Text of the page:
A little more than a week ago, the White House's top federal procurement officer, David Safavian, was arrested - not accused, not indicted, but actually slapped with the bracelets - for lying and obstructing a criminal probe against super-lobbyist Jack Abramoff. Safavian is part of a larger investigation surrounding Abramoff's indictment on charges of wire fraud and conspiracy. The names flying around these charges include GOP Rep. Robert Ney of Ohio, former Christian Coalition leader Ralph Reed, and anti-tax crusader Grover Norquist. Had Safavian not resigned his White House post on the day he was arrested, they would have clapped him in irons right there inside 1600 Pennsylvania. Sic semper moral majority.
Oh yeah, and there's still that pesky matter of the investigation into an outed CIA agent floating around. According to a variety of reputable and rock-solid sources, folks in the White House are decidedly unhappy and nervous about this one. What on earth is the world coming to? These guys control the government, right? They control all the agencies responsible for these kinds of investigations. Despite that, DeLay and Frist and Safavian and Abramoff and Lord only knows who else are getting a crash course in the Justice system.
And how is Mr. Bush coping through all this? One answer can be found in this week's Newsweek, which describes George watching Hurricane Rita like a hawk after the Katrina debacle. "His eyes," reads the Newsweek piece, "were puffy from lack of sleep (he had been awakened all through the night with bulletins), and he seemed cranky and fidgety. A group of reporters and photographers had been summoned by White House handlers to capture a photo op of the commander in chief at his post. Bush stared at them balefully. He rocked back and forth in his chair, furiously at times, asked no questions and took no notes. It almost seemed as though he resented having to strike a pose for the press."
Rocked back and forth? Furiously at times? Sounds like a pathological response. I guess 40% approval ratings across the board will do that. These guys are sharp, though. They'll dig their way out. Or will they? On Monday, just before the DeLay indictment came out, the White House released a statement of support. "Majority Leader DeLay is someone the president considers a friend," read the statement. "The president looks forward to continuing to work closely with the majority leader to get things done on behalf of the American people." Oops. Keep rocking, George.
The Washington Post's Terry Neal published an article titled "Echoes of 1994 with Current Scandals?" on Tuesday. "Is it 1994 all over again?" asked Neal. "Dark and ominous clouds are gathering over the Republican Party these days, with a series of ethical and legal scandals that threaten to further damage a White House and Congress already reeling from a sharp drop in public approval ratings. On top of all of that, a special prosecutor and grand jury continue to investigate what, if any, role White House officials may have played in the leaking of the name of a covert operative to reporters. And the White House has come under increasing scrutiny, in the wake of the Hurricane Katrina fiasco, for rampant cronyism in its appointments to top level jobs, including director of the Federal Emergency Management Agency and nominees for head of Immigration and Customs Enforcement and deputy attorney general, among others."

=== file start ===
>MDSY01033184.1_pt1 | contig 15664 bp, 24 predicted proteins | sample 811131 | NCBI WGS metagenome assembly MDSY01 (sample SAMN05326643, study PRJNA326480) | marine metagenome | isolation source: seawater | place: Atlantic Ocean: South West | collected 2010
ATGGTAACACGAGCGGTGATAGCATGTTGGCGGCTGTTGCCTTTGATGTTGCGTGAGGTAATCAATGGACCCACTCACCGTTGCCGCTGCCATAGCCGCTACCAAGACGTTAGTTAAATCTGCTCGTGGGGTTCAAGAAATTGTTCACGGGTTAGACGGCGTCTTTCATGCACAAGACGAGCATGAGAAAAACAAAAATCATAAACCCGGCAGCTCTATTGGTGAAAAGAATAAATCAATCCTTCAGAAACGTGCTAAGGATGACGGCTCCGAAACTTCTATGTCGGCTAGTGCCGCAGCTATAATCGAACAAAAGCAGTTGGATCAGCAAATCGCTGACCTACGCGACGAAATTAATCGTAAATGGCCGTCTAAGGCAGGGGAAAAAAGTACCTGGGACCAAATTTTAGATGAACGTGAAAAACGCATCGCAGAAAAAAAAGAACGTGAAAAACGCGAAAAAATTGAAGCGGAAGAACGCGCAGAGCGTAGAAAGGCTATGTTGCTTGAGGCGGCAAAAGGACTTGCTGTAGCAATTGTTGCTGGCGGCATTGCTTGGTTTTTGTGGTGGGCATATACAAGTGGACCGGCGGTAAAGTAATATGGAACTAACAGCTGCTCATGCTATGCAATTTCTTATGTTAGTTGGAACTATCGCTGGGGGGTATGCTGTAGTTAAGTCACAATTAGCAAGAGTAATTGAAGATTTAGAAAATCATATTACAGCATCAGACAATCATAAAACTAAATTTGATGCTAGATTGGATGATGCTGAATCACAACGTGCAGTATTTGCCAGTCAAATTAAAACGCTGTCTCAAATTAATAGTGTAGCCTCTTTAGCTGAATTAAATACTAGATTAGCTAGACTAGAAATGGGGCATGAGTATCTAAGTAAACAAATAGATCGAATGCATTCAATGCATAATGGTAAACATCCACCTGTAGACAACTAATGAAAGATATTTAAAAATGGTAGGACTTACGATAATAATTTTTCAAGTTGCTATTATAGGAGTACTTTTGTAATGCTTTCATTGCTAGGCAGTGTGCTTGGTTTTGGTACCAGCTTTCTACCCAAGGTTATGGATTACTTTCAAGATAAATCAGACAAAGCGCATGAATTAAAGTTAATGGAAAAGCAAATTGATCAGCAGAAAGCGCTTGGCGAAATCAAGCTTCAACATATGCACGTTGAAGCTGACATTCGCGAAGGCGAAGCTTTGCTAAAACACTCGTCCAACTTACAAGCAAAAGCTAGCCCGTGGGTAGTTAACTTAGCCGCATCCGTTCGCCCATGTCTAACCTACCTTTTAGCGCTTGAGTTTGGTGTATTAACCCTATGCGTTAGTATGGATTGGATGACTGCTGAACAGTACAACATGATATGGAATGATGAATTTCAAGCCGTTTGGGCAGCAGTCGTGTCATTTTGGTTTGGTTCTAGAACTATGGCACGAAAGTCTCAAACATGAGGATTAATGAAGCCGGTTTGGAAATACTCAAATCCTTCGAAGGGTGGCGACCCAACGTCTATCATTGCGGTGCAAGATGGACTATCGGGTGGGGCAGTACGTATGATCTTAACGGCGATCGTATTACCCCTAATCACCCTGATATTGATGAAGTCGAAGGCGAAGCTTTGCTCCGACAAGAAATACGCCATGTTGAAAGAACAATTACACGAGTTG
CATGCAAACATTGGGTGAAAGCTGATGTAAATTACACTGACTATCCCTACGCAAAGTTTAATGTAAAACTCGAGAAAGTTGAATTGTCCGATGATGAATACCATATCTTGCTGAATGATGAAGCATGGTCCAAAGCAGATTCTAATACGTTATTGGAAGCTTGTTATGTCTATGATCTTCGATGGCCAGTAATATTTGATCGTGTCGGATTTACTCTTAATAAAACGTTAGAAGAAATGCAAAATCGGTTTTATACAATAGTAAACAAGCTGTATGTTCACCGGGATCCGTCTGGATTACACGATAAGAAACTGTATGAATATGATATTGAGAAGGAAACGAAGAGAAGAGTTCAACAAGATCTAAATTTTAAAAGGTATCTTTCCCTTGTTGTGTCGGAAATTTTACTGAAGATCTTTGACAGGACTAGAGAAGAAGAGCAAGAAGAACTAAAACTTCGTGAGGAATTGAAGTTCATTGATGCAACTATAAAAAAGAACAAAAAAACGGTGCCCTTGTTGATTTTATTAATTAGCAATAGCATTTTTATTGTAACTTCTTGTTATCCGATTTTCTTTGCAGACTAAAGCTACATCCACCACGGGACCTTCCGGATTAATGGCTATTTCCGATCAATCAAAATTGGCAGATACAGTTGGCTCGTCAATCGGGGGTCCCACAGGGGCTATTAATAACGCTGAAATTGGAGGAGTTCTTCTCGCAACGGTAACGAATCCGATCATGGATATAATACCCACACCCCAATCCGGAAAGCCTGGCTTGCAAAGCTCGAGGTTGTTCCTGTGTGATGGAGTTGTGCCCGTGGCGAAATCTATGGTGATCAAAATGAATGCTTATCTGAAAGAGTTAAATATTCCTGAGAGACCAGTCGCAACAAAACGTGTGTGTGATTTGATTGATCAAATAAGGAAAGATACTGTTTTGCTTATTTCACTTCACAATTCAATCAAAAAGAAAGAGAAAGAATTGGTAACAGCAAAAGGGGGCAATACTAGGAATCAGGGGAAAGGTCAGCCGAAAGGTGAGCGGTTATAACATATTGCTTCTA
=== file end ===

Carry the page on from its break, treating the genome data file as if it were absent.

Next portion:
Somewhere close to a half million people showed up in Washington last weekend to shout the White House down. A variety of organizations, such as Progressive Democrats of America, held conventions to plan their electoral strategies for 2006. On Monday, hundreds of activists swarmed House offices on Capitol Hill to demand an exit from Iraq. The anti-war movement, dismissed as non-existent by the GOP, has gained strength and speed with the actions of heroes like Cindy Sheehan, who got herself arrested on Monday for praying in front of the White House.
Woody Guthrie used to paint "This Machine Kills Fascists" on his guitars. I think he'd be pleased to see how fast the rock has started rolling down the hill.
William Rivers Pitt is a New York Times and internationally bestselling author of two books: War on Iraq: What Team Bush Doesn't Want You to Know and The Greatest Sedition Is Silence.
And more good news: it's raining in Southeast Ohio at last.